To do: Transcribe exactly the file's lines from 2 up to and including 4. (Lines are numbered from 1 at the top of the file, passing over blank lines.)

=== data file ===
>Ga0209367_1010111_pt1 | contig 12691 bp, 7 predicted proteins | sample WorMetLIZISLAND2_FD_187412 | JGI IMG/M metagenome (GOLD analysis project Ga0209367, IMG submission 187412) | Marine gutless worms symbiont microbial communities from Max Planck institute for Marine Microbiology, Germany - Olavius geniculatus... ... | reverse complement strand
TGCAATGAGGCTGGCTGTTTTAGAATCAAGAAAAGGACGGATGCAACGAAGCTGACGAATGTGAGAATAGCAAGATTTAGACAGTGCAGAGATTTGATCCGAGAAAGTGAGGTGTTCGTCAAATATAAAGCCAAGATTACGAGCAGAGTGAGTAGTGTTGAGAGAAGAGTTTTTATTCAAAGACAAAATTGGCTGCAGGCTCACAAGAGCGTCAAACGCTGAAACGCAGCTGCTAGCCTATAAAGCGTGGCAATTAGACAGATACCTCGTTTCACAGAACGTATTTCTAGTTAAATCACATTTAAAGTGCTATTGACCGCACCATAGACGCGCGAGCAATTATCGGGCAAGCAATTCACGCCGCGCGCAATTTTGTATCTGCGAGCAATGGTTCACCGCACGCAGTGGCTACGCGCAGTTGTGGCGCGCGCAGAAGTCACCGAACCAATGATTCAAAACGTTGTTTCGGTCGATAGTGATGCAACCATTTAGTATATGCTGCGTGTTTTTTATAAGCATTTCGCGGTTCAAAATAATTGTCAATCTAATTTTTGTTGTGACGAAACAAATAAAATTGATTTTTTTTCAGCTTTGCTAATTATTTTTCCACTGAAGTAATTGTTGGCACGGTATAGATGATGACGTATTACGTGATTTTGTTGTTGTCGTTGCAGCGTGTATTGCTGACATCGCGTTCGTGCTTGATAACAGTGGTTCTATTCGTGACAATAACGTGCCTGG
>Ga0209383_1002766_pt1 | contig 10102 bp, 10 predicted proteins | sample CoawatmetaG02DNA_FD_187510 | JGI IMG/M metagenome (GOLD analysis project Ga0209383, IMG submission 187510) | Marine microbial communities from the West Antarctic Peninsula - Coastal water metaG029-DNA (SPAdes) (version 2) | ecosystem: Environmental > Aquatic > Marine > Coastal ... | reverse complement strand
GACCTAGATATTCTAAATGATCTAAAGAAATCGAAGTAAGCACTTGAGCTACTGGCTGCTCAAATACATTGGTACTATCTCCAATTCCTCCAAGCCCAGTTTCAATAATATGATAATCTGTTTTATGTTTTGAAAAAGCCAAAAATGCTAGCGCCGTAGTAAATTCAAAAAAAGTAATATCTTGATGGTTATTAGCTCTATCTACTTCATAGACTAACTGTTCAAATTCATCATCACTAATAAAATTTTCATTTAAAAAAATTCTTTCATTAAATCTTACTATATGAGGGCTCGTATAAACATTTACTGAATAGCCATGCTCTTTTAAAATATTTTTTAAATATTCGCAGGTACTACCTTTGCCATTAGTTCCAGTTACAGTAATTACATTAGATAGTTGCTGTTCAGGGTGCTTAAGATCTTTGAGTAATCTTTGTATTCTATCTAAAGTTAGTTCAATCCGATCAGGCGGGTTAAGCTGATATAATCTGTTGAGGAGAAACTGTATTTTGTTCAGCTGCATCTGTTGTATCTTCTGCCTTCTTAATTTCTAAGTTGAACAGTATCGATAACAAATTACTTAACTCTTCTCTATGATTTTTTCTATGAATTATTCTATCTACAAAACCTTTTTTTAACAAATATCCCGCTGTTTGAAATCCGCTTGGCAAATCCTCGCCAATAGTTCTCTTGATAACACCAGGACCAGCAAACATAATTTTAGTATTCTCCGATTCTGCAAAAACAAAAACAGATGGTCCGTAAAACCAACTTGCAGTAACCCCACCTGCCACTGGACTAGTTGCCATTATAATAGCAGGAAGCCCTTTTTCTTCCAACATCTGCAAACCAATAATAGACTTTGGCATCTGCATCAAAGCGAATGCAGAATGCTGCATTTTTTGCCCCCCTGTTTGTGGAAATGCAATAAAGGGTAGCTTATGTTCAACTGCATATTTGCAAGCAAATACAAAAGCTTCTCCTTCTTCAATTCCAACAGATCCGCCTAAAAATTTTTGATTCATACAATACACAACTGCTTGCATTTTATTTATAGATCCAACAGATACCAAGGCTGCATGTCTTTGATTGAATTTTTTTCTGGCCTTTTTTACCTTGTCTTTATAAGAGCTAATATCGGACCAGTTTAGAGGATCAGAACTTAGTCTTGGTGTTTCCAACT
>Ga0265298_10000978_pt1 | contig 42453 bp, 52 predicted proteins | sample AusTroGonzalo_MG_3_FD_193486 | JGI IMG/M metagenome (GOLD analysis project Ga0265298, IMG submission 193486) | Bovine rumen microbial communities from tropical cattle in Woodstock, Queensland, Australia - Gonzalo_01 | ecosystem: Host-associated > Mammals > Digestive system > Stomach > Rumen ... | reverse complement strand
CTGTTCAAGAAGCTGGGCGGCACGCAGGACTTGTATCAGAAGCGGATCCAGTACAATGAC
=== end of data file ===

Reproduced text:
TGCAATGAGGCTGGCTGTTTTAGAATCAAGAAAAGGACGGATGCAACGAAGCTGACGAATGTGAGAATAGCAAGATTTAGACAGTGCAGAGATTTGATCCGAGAAAGTGAGGTGTTCGTCAAATATAAAGCCAAGATTACGAGCAGAGTGAGTAGTGTTGAGAGAAGAGTTTTTATTCAAAGACAAAATTGGCTGCAGGCTCACAAGAGCGTCAAACGCTGAAACGCAGCTGCTAGCCTATAAAGCGTGGCAATTAGACAGATACCTCGTTTCACAGAACGTATTTCTAGTTAAATCACATTTAAAGTGCTATTGACCGCACCATAGACGCGCGAGCAATTATCGGGCAAGCAATTCACGCCGCGCGCAATTTTGTATCTGCGAGCAATGGTTCACCGCACGCAGTGGCTACGCGCAGTTGTGGCGCGCGCAGAAGTCACCGAACCAATGATTCAAAACGTTGTTTCGGTCGATAGTGATGCAACCATTTAGTATATGCTGCGTGTTTTTTATAAGCATTTCGCGGTTCAAAATAATTGTCAATCTAATTTTTGTTGTGACGAAACAAATAAAATTGATTTTTTTTCAGCTTTGCTAATTATTTTTCCACTGAAGTAATTGTTGGCACGGTATAGATGATGACGTATTACGTGATTTTGTTGTTGTCGTTGCAGCGTGTATTGCTGACATCGCGTTCGTGCTTGATAACAGTGGTTCTATTCGTGACAATAACGTGCCTGG
>Ga0209383_1002766_pt1 | contig 10102 bp, 10 predicted proteins | sample CoawatmetaG02DNA_FD_187510 | JGI IMG/M metagenome (GOLD analysis project Ga0209383, IMG submission 187510) | Marine microbial communities from the West Antarctic Peninsula - Coastal water metaG029-DNA (SPAdes) (version 2) | ecosystem: Environmental > Aquatic > Marine > Coastal ... | reverse complement strand
GACCTAGATATTCTAAATGATCTAAAGAAATCGAAGTAAGCACTTGAGCTACTGGCTGCTCAAATACATTGGTACTATCTCCAATTCCTCCAAGCCCAGTTTCAATAATATGATAATCTGTTTTATGTTTTGAAAAAGCCAAAAATGCTAGCGCCGTAGTAAATTCAAAAAAAGTAATATCTTGATGGTTATTAGCTCTATCTACTTCATAGACTAACTGTTCAAATTCATCATCACTAATAAAATTTTCATTTAAAAAAATTCTTTCATTAAATCTTACTATATGAGGGCTCGTATAAACATTTACTGAATAGCCATGCTCTTTTAAAATATTTTTTAAATATTCGCAGGTACTACCTTTGCCATTAGTTCCAGTTACAGTAATTACATTAGATAGTTGCTGTTCAGGGTGCTTAAGATCTTTGAGTAATCTTTGTATTCTATCTAAAGTTAGTTCAATCCGATCAGGCGGGTTAAGCTGATATAATCTGTTGAGGAGAAACTGTATTTTGTTCAGCTGCATCTGTTGTATCTTCTGCCTTCTTAATTTCTAAGTTGAACAGTATCGATAACAAATTACTTAACTCTTCTCTATGATTTTTTCTATGAATTATTCTATCTACAAAACCTTTTTTTAACAAATATCCCGCTGTTTGAAATCCGCTTGGCAAATCCTCGCCAATAGTTCTCTTGATAACACCAGGACCAGCAAACATAATTTTAGTATTCTCCGATTCTGCAAAAACAAAAACAGATGGTCCGTAAAACCAACTTGCAGTAACCCCACCTGCCACTGGACTAGTTGCCATTATAATAGCAGGAAGCCCTTTTTCTTCCAACATCTGCAAACCAATAATAGACTTTGGCATCTGCATCAAAGCGAATGCAGAATGCTGCATTTTTTGCCCCCCTGTTTGTGGAAATGCAATAAAGGGTAGCTTATGTTCAACTGCATATTTGCAAGCAAATACAAAAGCTTCTCCTTCTTCAATTCCAACAGATCCGCCTAAAAATTTTTGATTCATACAATACACAACTGCTTGCATTTTATTTATAGATCCAACAGATACCAAGGCTGCATGTCTTTGATTGAATTTTTTTCTGGCCTTTTTTACCTTGTCTTTATAAGAGCTAATATCGGACCAGTTTAGAGGATCAGAACTTAGTCTTGGTGTTTCCAACT